12) Republican tax plans, of course, all exist in a fantasyland.  Repeat the same line a few times in a debate and the media is all over you.  Release a tax plan that is all unicorns and rainbows, and get a free pass.

13) Dahlia Lithwick on the leftward drift of Supreme Court justices.

14) Kristoff’s take on how the GOP created Trump:

So how did we get to this stage where the leading Republican candidate is loathed by the Republican establishment?

In part, I think, Republican leaders brought this on themselves. Over the decades they pried open a Pandora’s box, a toxic politics of fear and resentment, sometimes brewed with a tinge of racial animus, and they could never satisfy the unrealistic expectations that they nurtured among supporters.

15) Loved this explanation behind the development of the yellow first down line for football games.  A technological innovation that has truly added to the enjoyment of the game.  I also had fun just during the most recent Super Bowl explaining this to my 10-year old.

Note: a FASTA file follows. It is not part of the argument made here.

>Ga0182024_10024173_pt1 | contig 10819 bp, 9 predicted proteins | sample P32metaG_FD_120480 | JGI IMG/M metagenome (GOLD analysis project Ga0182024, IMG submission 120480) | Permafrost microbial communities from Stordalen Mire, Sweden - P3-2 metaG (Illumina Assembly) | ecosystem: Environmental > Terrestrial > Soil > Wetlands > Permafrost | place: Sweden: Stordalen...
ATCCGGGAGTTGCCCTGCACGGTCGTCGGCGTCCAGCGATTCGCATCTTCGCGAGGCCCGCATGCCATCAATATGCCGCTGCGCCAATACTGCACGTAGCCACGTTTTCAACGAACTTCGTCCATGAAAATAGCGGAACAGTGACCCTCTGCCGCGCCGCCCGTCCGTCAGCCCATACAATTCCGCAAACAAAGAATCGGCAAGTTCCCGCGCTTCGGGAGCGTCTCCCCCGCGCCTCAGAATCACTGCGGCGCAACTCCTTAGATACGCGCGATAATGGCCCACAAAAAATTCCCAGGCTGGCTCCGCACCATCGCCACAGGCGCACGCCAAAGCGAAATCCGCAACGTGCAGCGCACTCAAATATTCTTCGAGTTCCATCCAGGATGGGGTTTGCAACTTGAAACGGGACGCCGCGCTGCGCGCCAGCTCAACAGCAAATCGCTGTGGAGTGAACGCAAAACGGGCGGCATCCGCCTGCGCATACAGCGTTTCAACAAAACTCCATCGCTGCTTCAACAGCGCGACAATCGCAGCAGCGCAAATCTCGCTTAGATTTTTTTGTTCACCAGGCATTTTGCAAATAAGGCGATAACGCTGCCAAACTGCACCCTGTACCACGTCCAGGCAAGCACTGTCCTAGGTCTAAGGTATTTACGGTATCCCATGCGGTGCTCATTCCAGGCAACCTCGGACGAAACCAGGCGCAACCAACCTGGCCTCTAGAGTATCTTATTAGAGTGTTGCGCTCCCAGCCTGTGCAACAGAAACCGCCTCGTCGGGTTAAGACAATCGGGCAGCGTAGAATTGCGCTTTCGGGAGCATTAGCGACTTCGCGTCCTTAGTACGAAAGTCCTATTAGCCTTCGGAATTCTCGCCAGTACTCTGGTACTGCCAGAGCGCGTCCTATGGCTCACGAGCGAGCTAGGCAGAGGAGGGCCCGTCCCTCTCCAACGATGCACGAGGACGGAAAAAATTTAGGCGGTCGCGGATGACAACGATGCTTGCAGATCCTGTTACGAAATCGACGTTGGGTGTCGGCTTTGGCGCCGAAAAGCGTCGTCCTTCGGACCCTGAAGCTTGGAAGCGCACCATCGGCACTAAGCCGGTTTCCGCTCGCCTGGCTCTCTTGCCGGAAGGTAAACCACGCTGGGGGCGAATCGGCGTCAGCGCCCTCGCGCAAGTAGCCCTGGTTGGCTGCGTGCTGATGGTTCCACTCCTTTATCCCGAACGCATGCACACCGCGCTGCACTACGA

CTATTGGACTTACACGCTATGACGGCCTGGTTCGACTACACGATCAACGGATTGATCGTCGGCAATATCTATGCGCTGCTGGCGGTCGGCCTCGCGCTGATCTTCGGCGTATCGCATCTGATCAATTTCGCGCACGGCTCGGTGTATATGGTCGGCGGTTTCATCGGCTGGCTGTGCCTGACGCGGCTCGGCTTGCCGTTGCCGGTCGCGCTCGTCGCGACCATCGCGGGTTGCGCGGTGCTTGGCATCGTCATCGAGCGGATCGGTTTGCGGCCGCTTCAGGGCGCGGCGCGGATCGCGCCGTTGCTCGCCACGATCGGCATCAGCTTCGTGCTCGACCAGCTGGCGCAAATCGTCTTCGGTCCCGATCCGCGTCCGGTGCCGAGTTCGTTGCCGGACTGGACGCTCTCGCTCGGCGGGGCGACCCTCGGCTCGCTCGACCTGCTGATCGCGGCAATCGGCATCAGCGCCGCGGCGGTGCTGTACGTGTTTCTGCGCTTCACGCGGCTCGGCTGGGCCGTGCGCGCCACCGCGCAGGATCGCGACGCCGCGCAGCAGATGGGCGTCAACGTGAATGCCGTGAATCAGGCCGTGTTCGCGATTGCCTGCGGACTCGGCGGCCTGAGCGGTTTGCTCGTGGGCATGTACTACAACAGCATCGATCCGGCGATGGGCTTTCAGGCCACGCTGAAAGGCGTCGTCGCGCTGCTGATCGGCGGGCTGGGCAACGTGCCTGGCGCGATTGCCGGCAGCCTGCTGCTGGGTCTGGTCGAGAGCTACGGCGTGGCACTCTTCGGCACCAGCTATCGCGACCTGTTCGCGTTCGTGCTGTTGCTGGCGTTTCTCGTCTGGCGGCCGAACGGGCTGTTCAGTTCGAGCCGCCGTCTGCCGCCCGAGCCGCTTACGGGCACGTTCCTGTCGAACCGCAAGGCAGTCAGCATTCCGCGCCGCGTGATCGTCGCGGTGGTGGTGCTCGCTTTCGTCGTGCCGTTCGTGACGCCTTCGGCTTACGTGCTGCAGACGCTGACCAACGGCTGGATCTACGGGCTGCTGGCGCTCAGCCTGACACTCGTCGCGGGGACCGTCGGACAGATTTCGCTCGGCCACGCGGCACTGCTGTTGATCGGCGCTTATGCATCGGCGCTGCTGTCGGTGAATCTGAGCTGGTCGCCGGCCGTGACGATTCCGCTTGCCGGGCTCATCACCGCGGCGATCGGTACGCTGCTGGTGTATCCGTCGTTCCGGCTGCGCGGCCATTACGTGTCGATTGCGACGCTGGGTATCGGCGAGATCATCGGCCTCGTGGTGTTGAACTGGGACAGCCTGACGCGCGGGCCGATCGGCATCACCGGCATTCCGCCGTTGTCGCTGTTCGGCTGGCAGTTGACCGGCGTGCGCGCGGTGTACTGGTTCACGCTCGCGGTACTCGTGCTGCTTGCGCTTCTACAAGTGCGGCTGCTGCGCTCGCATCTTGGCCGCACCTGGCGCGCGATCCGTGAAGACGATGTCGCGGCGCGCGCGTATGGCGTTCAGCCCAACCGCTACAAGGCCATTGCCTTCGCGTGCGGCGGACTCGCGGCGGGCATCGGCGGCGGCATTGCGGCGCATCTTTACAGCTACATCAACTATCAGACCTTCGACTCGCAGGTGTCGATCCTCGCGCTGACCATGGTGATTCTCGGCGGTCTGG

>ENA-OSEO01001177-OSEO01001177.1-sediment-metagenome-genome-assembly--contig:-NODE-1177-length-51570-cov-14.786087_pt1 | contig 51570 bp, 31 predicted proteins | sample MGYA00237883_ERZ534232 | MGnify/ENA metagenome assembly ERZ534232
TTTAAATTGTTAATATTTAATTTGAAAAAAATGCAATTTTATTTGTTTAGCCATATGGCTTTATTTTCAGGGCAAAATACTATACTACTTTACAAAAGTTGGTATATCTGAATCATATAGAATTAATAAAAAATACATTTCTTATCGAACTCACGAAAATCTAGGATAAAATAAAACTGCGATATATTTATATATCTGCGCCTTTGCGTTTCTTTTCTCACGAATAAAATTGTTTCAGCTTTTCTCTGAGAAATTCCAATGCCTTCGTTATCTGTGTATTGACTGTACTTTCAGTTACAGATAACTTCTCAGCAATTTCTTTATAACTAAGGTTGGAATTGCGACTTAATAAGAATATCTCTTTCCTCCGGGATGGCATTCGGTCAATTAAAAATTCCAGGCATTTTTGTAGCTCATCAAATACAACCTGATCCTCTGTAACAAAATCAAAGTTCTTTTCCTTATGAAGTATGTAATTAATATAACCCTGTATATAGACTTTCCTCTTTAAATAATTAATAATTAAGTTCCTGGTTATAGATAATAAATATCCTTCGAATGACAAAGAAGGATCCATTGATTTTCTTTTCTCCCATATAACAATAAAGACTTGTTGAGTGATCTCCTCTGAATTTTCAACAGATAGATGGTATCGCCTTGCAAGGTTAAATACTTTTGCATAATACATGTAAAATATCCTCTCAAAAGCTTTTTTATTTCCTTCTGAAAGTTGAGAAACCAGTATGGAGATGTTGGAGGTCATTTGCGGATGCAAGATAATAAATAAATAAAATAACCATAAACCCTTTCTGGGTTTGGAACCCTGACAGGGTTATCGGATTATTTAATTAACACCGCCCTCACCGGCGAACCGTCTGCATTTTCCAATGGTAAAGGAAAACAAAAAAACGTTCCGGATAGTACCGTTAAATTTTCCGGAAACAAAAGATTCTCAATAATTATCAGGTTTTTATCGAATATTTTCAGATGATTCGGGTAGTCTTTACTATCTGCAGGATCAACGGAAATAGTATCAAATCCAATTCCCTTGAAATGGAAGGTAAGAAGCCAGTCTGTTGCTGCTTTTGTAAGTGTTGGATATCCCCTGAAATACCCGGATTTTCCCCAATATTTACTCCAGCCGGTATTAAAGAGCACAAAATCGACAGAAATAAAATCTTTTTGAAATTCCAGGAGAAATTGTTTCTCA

16) Will Saletan rips into Rubio good for his Islamophobia.

17) Way back when, it was women who pushed for temperance as they bore so many of the ill effects of widespread alcohol abuse.  More than 100 years later, that’s still the case.  What we really need is more people smoking dope and less drinking alcohol.

18) On the problems of Meryl Streep being a “humanist” instead of a “feminist.”

19) David Brooks is going to miss Obama.

20) The Atlantic’s Eric Liu is skeptical of Bernie’s revolution:

But now that voters in Iowa and New Hampshire have spoken, it’s time to take the idea of political revolution more seriously—more seriously, indeed, than Sandershimself appears to have. It’s time to ask: What exactly would it take?